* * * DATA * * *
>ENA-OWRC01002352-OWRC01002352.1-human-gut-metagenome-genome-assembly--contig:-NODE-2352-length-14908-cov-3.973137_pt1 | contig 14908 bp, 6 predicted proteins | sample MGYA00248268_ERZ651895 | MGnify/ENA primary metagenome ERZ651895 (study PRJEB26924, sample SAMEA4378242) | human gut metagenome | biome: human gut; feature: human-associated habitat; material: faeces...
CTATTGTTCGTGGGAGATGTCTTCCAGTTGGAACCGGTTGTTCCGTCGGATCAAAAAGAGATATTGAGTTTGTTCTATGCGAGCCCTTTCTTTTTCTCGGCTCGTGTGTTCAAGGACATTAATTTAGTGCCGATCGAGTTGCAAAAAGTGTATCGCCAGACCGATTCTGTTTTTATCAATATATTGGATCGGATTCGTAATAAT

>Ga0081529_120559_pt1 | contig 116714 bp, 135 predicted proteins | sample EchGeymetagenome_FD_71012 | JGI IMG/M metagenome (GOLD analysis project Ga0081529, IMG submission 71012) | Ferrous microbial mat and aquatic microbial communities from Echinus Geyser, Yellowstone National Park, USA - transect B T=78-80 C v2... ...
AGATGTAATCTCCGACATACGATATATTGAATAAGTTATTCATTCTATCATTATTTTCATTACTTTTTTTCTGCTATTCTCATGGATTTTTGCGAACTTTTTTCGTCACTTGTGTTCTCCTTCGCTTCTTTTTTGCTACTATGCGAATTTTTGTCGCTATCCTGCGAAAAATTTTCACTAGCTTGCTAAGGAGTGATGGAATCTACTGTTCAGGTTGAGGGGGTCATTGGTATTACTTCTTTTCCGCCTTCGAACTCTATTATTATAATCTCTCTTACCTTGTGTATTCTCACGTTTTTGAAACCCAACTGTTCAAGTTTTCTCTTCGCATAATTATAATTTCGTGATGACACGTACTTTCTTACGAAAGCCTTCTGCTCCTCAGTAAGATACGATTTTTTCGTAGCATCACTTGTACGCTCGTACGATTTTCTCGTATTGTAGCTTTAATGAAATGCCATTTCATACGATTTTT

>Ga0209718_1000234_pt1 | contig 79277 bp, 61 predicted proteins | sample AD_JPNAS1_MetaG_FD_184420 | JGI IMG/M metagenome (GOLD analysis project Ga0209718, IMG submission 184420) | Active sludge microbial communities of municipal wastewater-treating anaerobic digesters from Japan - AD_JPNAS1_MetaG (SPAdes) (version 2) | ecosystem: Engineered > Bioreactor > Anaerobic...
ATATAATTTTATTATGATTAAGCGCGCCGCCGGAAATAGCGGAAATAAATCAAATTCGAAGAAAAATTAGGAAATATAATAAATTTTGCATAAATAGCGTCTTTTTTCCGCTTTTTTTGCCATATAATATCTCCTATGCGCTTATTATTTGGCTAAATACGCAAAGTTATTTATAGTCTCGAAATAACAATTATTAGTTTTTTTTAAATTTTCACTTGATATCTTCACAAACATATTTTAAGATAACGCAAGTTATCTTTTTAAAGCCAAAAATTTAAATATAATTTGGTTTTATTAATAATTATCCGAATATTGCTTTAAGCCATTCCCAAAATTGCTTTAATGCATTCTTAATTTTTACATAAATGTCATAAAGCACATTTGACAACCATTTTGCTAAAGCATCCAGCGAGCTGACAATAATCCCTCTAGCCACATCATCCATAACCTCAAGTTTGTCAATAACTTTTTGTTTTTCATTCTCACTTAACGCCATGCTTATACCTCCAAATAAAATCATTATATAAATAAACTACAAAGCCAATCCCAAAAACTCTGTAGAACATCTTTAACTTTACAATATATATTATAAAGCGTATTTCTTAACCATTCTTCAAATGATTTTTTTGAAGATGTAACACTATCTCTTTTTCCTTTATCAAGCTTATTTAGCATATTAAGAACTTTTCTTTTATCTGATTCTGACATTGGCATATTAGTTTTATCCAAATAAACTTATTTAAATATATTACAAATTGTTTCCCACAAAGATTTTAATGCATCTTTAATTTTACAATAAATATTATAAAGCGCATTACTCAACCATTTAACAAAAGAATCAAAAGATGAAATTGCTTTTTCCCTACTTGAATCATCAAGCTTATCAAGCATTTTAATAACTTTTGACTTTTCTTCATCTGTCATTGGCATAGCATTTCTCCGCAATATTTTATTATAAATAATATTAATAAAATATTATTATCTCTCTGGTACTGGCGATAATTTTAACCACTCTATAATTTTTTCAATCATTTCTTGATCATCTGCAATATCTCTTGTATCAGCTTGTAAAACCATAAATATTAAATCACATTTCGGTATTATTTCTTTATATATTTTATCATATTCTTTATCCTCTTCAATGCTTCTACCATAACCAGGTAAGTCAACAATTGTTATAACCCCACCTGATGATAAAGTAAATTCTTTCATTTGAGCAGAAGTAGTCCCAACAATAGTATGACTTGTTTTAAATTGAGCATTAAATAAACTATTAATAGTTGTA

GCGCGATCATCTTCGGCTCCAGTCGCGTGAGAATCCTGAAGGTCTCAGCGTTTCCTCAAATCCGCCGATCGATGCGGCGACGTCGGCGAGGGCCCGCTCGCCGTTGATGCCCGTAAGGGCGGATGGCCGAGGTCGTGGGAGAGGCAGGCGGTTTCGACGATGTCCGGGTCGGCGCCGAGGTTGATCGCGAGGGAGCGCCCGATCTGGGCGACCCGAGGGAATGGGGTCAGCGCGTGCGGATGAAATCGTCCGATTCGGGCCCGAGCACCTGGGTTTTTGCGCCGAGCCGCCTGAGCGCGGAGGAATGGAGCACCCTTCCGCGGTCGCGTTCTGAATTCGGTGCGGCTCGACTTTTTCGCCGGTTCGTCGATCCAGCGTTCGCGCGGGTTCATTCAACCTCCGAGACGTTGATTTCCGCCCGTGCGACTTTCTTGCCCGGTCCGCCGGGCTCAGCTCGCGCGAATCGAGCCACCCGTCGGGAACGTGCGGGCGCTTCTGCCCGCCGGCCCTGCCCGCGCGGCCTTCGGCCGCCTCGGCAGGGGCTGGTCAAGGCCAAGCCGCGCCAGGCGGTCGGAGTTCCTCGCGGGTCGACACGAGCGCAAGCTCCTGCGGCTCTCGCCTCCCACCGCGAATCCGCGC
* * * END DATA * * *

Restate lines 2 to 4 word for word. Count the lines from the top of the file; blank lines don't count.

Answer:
CTATTGTTCGTGGGAGATGTCTTCCAGTTGGAACCGGTTGTTCCGTCGGATCAAAAAGAGATATTGAGTTTGTTCTATGCGAGCCCTTTCTTTTTCTCGGCTCGTGTGTTCAAGGACATTAATTTAGTGCCGATCGAGTTGCAAAAAGTGTATCGCCAGACCGATTCTGTTTTTATCAATATATTGGATCGGATTCGTAATAAT

>Ga0081529_120559_pt1 | contig 116714 bp, 135 predicted proteins | sample EchGeymetagenome_FD_71012 | JGI IMG/M metagenome (GOLD analysis project Ga0081529, IMG submission 71012) | Ferrous microbial mat and aquatic microbial communities from Echinus Geyser, Yellowstone National Park, USA - transect B T=78-80 C v2... ...
AGATGTAATCTCCGACATACGATATATTGAATAAGTTATTCATTCTATCATTATTTTCATTACTTTTTTTCTGCTATTCTCATGGATTTTTGCGAACTTTTTTCGTCACTTGTGTTCTCCTTCGCTTCTTTTTTGCTACTATGCGAATTTTTGTCGCTATCCTGCGAAAAATTTTCACTAGCTTGCTAAGGAGTGATGGAATCTACTGTTCAGGTTGAGGGGGTCATTGGTATTACTTCTTTTCCGCCTTCGAACTCTATTATTATAATCTCTCTTACCTTGTGTATTCTCACGTTTTTGAAACCCAACTGTTCAAGTTTTCTCTTCGCATAATTATAATTTCGTGATGACACGTACTTTCTTACGAAAGCCTTCTGCTCCTCAGTAAGATACGATTTTTTCGTAGCATCACTTGTACGCTCGTACGATTTTCTCGTATTGTAGCTTTAATGAAATGCCATTTCATACGATTTTT